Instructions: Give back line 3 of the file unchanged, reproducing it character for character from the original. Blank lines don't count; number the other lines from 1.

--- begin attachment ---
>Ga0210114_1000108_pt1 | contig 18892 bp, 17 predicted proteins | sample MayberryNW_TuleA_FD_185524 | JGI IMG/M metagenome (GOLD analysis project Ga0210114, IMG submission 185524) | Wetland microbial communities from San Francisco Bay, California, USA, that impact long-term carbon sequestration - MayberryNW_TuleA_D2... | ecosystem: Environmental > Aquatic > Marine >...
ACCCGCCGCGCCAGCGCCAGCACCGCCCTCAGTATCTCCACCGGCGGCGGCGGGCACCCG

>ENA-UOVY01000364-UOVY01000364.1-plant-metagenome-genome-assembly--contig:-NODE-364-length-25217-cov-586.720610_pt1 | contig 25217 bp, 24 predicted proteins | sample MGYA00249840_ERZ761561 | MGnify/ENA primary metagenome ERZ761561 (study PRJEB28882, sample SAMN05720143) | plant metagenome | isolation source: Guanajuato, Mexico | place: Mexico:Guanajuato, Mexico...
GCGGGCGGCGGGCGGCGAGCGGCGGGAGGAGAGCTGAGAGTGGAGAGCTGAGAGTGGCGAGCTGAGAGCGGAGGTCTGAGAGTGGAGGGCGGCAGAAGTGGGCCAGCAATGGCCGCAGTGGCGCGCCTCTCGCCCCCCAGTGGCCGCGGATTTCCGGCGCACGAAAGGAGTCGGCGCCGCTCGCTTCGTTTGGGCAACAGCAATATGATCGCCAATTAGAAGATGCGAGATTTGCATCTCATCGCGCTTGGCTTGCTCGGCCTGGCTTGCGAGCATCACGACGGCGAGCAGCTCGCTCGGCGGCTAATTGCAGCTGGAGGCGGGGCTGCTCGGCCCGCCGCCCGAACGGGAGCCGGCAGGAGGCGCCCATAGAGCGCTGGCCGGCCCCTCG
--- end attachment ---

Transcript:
>ENA-UOVY01000364-UOVY01000364.1-plant-metagenome-genome-assembly--contig:-NODE-364-length-25217-cov-586.720610_pt1 | contig 25217 bp, 24 predicted proteins | sample MGYA00249840_ERZ761561 | MGnify/ENA primary metagenome ERZ761561 (study PRJEB28882, sample SAMN05720143) | plant metagenome | isolation source: Guanajuato, Mexico | place: Mexico:Guanajuato, Mexico...